* * *
Father Ben Nebres, university president of the Ateneo, was waiting for the farmers when they arrived at the campus gates. He gave their leader a big hug, before leading the farmers and their supporters to the Church of the Gesu for a mass in celebration of their arrival.
While everyone else was attending the mass, I was outside doing errands for the farmers. I carried a money envelope which contained ten thousand pesos worth of collections to be used as emergency funds should the need arise.
Earlier that day, I handed funds to one of my fellow officers so he could buy some supplies the farmers would need for their overnight stay. He spent the afternoon buying new pairs of slippers, packets of laundry detergent, blankets, and merienda (Jollibee Yumburgers) for the farmers. We had to buy around fifty pieces of each item, which cost us around three thousand pesos all-in-all.
The two-month long march of the farmers took its toll on their health. Some were suffering from coughs and colds. Others needed to recover from fainting spells due to fatigue and dehydration. All of them were physically exhausted. Thus, a medical team of volunteer doctors and nurses was stationed in the dormitory the farmers would be staying overnight in.
After the initial checkups, the doctors diagnosed that around a dozen farmers were suffering from high blood pressure. They needed to be treated right away, but the medicine was not included in their supplies. Thus, I accompanied the head doctor to the nearest Mercury Drug store in order to purchase the supplies they needed. We bought medicines for coughs and colds, a dozen medicine vials and giant syringes for those suffering from high blood pressure.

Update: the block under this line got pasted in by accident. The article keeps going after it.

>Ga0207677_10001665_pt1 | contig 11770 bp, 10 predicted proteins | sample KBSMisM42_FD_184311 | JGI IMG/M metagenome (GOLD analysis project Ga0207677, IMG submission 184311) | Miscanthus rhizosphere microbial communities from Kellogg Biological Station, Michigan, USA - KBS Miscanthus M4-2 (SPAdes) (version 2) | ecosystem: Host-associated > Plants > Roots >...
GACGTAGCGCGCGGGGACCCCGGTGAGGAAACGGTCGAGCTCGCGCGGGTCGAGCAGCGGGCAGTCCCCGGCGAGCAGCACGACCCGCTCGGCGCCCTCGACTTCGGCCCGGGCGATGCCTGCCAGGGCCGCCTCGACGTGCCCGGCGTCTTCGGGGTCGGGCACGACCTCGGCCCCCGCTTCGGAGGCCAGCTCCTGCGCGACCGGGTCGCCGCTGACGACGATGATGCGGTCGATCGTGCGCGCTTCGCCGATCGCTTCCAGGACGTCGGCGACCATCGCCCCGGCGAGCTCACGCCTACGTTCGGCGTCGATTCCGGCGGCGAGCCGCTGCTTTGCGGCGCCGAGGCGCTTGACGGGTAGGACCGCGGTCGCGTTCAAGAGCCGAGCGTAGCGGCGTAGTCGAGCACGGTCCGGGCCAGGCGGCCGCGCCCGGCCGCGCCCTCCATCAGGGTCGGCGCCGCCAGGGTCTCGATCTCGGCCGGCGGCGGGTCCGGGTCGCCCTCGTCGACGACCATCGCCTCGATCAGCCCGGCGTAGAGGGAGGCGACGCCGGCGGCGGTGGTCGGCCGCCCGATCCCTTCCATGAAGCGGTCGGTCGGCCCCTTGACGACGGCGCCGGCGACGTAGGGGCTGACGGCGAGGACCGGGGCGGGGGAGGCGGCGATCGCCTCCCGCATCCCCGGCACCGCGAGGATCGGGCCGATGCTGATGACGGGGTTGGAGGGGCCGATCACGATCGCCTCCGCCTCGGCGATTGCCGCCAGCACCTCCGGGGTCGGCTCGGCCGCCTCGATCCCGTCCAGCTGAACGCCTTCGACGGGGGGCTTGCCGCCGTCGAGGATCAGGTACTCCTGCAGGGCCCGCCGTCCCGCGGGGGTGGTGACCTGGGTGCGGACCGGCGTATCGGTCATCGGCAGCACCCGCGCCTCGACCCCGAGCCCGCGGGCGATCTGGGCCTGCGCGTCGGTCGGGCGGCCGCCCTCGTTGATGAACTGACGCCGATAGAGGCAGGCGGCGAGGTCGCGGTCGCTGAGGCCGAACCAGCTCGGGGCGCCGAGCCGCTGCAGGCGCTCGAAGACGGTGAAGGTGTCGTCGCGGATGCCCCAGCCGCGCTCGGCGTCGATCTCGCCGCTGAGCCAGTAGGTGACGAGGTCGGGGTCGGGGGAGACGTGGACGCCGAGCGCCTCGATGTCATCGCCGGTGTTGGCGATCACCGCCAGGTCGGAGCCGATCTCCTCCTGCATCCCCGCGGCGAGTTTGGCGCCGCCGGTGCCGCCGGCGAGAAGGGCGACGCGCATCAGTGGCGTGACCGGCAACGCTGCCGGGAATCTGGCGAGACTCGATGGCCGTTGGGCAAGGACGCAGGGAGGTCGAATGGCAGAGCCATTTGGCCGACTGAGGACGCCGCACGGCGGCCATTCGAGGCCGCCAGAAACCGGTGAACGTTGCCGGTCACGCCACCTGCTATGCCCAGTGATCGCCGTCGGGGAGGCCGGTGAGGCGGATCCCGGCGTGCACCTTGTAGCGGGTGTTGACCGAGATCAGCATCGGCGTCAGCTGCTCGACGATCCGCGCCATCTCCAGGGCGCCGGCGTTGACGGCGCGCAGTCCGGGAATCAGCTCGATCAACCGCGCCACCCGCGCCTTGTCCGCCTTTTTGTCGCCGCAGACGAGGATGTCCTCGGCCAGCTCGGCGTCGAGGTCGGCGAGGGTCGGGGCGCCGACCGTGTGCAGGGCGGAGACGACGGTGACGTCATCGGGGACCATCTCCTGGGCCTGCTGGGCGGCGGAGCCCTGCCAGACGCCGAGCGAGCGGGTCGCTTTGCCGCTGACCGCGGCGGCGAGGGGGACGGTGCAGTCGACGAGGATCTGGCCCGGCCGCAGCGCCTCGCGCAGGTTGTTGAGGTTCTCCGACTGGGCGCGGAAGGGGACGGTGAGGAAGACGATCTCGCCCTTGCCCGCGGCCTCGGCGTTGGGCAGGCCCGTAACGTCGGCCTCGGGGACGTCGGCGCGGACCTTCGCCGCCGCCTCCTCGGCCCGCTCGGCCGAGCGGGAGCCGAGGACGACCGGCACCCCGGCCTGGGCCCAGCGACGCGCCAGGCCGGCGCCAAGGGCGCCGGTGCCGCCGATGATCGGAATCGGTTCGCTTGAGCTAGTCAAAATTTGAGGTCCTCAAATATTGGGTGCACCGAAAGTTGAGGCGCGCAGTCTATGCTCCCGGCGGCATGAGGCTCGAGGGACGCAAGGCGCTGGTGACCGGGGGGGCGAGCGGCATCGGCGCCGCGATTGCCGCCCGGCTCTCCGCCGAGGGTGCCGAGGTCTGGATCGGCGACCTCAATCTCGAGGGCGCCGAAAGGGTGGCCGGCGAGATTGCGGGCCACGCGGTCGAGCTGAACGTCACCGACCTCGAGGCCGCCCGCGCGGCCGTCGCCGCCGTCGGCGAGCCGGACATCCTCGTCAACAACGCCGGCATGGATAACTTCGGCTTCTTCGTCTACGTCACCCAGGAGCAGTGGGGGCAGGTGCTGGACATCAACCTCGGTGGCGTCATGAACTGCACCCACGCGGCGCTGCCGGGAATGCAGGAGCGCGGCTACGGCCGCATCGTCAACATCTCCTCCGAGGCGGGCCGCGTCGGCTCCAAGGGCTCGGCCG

“Under normal circumstances, these farmers should already be admitted into a hospital for treatment,” the doctor explained. “That’s how bad of a state their health is in right now.”
I was worried about how effective the generic branded medicine we purchased would be. Before that day, I did not even know there was such a thing as unbranded medicine being sold legally. The “cheap” medicines already cost us almost ten thousand pesos; we could not afford the more expensive ones. The rest of the money was already sent to the families of the farmers in Bukidnon because they had run out of food supplies. Hopefully, their march the next day would indeed be their final one, and they would get their land back once and for all.
When we got back, the special program for the farmers had already begun in Belarmine Field. It began to drizzle at around that time, so seven of my fellow officers and I carried tents from SEC Field to Belarmine Field, around three football fields away. We could have easily carried the tents two at a time, four people to a tent, and each person holding one pole. However, the others refused to walk back and forth twice. So we brought all the tents in one trip: two people to a tent.
The other pairs carried their tents easily, their gym-and-sports muscles put to good use. My partner and I, on the other hand, rested every few meters. I was holding him back. I was physically exhausted from all the marching and trips to the drug store. But I remembered the Sumilao Farmers and the look of hope and desperation in their eyes, and I summoned up all the strength I had left. Somehow my partner and I were able to cover the remaining one-fourth of the way without rest.
By the end of the evening, my whole body was aching. I leaned against one of the tent legs in order to give my feet some rest. I tried my best to help the Sumilao Farmers— I raised money for them, marched with them, bought them basic supplies and medicine— yet it dawned on me that they did not know me. In the past, I would have felt ignored and under-appreciated. But this time, merely standing behind the scenes and watching the smiling faces of the farmers as they enjoyed the program was good enough for me.